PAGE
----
15. The Supreme Court in the case of Addanki Narayanappa v. Bhaskara Krishnappa. : 3SCR400 had an occassion to consider the rights of a partner in the trading assets of a partnership with reference to the provisions of the Indian Partnership Act, 1932. Their Lordships observed as follows:-
'It seems to us that looking to the scheme of the Indian Act no other view can reasonably be taken. the whole concept of partnership is to embark upon a joint venture and for that purpose to bring in as capital money or even property including immovable property. Once that is done whatever is brought in would cease to be the exclusive property of the person who brought it in. It would be the trading asset of the partnership in which all the partners would have interest in proportion to their share in the joint venture of the business of partnership. The person who brought it or exercise any exclusive right over any property which he has brought in, much less over any exclusive right over any property which he has brought in, much less over any other partnership property. He would not be able to exerciser his right even to the extent of his share in the business of the partnership. As already stated his right during the subsistence of the partnership is to get his share of profits from time to time as may be agreed upon among the partners and after the dissolution of the partnership or with his retirement after a deduction of liabilities and prior changes. It is true that even during the subsistence of the partnership a partner may assign his share to another. In that case what the assignee would get would be only that which is permitted by Section 29(1), that is to say, the right to receive the share of profits of the assignor and accept the account of profits agreed to by the partners'.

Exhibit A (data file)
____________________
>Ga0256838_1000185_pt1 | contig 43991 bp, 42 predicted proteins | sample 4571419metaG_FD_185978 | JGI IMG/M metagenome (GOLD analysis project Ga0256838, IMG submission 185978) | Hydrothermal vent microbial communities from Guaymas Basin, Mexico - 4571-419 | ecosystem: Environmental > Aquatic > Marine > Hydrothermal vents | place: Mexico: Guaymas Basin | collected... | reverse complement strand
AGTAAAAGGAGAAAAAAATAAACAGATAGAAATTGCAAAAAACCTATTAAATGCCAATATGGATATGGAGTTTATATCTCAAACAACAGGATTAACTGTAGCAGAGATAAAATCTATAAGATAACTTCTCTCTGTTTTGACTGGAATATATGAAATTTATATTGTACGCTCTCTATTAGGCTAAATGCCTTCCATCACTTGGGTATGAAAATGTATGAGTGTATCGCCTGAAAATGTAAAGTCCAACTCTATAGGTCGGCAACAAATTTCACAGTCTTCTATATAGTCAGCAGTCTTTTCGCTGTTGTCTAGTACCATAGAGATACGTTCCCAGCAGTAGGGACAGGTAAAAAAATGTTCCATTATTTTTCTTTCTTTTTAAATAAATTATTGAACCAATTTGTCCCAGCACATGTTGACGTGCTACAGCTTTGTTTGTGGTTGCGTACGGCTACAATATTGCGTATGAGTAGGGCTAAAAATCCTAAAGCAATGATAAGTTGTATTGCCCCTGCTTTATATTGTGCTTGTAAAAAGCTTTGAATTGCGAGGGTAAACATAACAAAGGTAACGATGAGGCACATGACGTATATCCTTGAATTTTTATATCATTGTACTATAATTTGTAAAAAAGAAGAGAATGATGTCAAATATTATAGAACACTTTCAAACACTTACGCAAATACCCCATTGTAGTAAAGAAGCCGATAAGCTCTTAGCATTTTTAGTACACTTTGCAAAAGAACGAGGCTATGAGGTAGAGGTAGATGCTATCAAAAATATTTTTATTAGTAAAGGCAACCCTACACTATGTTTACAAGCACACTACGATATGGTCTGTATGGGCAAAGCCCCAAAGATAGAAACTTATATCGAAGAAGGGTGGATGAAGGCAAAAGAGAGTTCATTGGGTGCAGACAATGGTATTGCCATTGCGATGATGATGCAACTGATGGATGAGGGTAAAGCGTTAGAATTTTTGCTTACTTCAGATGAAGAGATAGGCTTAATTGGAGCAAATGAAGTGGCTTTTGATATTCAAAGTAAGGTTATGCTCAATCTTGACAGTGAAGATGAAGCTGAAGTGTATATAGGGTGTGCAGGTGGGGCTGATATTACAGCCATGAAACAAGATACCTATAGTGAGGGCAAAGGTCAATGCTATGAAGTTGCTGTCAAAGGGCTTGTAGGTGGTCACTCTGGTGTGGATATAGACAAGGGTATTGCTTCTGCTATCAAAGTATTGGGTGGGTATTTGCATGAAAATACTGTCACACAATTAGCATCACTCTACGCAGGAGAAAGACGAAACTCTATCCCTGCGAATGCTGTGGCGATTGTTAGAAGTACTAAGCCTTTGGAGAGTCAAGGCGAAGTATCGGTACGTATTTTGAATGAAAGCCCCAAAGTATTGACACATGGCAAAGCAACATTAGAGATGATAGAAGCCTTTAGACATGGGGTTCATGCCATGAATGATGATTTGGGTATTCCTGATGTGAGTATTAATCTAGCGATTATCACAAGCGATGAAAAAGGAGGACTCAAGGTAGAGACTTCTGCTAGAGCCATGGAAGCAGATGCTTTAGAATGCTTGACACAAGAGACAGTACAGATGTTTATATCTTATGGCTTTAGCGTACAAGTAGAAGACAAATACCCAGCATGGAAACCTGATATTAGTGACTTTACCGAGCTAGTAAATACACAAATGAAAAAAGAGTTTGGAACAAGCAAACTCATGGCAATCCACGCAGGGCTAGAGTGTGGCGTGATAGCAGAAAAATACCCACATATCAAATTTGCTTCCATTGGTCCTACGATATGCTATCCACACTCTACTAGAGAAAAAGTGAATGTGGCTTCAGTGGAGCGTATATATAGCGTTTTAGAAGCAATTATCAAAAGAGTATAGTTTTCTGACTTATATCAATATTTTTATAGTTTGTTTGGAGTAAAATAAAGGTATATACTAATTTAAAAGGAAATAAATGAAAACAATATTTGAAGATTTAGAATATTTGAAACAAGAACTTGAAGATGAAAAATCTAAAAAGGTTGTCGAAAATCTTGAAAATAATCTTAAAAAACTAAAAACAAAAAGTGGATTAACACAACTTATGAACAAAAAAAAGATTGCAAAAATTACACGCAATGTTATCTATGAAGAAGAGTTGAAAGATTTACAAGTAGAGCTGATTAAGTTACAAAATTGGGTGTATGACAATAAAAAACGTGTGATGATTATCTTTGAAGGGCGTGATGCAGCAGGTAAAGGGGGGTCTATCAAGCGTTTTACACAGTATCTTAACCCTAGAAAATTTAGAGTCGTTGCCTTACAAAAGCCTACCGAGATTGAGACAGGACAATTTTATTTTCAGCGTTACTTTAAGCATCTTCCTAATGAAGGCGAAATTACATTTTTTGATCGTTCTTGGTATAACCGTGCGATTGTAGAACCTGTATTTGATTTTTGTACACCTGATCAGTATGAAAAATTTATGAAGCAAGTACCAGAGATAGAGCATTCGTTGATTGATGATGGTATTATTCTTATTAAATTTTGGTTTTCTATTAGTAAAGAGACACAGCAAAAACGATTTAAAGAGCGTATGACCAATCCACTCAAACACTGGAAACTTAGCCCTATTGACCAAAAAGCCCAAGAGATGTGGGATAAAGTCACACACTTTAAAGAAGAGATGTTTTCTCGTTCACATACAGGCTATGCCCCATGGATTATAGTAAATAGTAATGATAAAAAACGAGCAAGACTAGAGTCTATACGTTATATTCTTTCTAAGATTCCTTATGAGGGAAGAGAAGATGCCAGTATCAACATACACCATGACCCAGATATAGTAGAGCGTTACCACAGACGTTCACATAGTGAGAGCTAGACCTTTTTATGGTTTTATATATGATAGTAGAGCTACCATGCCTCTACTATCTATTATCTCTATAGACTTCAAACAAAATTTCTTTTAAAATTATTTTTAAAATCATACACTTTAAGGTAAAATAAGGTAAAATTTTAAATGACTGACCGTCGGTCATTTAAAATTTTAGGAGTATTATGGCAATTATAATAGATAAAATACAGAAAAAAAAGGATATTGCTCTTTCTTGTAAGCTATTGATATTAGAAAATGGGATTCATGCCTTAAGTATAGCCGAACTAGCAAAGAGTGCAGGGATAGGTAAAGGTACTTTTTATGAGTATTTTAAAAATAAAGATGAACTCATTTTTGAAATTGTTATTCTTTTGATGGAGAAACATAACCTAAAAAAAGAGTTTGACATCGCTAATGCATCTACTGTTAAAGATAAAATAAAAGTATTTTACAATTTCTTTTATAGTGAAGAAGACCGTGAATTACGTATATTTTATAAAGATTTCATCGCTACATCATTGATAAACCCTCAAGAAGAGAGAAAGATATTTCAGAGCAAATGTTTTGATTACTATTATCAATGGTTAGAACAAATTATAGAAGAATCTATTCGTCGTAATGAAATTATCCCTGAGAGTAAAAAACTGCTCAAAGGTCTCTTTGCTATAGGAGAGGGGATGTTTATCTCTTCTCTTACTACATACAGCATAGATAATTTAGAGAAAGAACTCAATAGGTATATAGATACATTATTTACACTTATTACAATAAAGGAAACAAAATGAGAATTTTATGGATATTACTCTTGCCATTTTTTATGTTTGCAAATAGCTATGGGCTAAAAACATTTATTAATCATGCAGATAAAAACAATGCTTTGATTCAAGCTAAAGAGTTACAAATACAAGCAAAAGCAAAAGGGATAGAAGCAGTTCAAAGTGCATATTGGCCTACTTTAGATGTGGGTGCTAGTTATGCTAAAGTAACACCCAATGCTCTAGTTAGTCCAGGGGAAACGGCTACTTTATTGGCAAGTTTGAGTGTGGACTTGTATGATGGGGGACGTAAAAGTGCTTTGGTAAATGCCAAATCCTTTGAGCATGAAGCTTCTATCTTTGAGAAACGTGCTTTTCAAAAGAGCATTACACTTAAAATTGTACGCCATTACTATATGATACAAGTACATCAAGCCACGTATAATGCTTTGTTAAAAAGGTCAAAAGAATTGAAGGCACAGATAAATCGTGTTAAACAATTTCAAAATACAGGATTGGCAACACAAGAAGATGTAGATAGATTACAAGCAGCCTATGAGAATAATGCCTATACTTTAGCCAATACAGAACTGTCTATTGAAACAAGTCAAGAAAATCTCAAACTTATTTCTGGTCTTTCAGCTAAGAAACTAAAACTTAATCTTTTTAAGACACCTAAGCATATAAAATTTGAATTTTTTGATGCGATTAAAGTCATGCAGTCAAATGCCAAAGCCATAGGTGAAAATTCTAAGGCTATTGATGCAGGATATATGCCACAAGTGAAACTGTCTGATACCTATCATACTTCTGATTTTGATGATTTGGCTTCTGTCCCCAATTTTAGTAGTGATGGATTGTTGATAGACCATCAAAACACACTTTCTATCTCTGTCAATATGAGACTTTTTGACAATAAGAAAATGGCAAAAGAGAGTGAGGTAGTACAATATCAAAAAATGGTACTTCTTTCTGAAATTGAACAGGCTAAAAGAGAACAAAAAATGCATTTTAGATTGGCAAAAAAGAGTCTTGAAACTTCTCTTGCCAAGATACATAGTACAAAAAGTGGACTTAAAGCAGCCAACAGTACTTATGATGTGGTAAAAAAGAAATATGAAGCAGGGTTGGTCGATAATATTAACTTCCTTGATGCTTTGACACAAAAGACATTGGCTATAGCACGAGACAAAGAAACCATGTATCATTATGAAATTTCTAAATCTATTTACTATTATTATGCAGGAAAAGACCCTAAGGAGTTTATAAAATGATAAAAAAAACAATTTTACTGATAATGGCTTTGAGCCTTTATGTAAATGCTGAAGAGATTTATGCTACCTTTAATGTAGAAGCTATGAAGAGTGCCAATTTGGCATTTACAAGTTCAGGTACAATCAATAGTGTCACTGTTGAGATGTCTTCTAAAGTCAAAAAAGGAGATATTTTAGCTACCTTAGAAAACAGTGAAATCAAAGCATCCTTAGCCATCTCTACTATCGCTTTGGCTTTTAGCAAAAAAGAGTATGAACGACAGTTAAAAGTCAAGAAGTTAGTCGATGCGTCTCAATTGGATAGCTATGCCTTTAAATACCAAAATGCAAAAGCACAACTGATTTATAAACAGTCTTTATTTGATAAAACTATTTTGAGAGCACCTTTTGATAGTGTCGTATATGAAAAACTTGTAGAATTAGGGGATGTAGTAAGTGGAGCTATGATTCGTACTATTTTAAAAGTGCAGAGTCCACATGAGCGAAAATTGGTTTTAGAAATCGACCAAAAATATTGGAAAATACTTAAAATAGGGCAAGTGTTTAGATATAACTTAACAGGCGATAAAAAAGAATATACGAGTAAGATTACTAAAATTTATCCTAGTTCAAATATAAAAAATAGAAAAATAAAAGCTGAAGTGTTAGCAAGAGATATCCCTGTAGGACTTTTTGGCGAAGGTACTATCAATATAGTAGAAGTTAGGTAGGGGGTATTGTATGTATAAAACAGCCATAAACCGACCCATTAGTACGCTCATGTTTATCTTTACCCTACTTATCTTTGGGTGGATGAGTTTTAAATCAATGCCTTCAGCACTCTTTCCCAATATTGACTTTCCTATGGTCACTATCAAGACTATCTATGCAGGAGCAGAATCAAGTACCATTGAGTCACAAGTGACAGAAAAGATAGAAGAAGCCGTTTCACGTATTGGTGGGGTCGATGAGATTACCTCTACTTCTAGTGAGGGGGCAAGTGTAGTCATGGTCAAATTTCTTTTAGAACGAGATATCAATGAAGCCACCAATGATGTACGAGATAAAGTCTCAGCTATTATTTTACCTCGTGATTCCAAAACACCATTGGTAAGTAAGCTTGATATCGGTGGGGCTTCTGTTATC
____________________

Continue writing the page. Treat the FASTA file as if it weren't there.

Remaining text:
16. Admittedly Kartar Singh had not assigned his share in the partnership but what he wanted to do was to make gifts of specified amounts, the total of which came to Rs.69,000/- in favor of his four sons and one daughter. The cash with the firm was only a paltry amount of Rs.3,429/- which was not sufficient to satisfy the gifts. There is also nothing to show that the assessed firm could, as in the case of Balimal Nawal Kishore avail of any unutilised drawing power on a bank to enable the parties, if they had wished, to realise cash to the extent of the amount of gifts and to give it to the donees. In these circumstances the fights could not be considered to have been completed by any symbolic delivery of the amounts and the transaction was no better than that of mere book entries. It is well settled that mere entries in books of accounts are not sufficient for completing a gift of movable property. In this connection reference may be made to Mrs. Ida L. Chambers v. Kelland, Huxford Chambers Air 1941 Mad 154, E. M.V. Muthappa Chettiar v. Commissioner of Income-tax, Madras : 13ITR311(Mad) , S.A.S. Rm. Ramanathan Chettiar v. M. P. Palaniappa Chettiar, Air 1945 Mad 473 S. P. Jain v. Commissioner of Income-tax U.P. v. Smt Shyamo Bibi, : 59ITR1(All) and Virji Devshi v. Commissioner of Income-tax : 65ITR291(Bom) . In the last mentioned case V.S. Deasi, J. observed that just `as the entries in his own accounts by a person would not constitute a valid transfer, even the entries in the accounts of the partnership would not be sufficient to constitute a valid transfer'.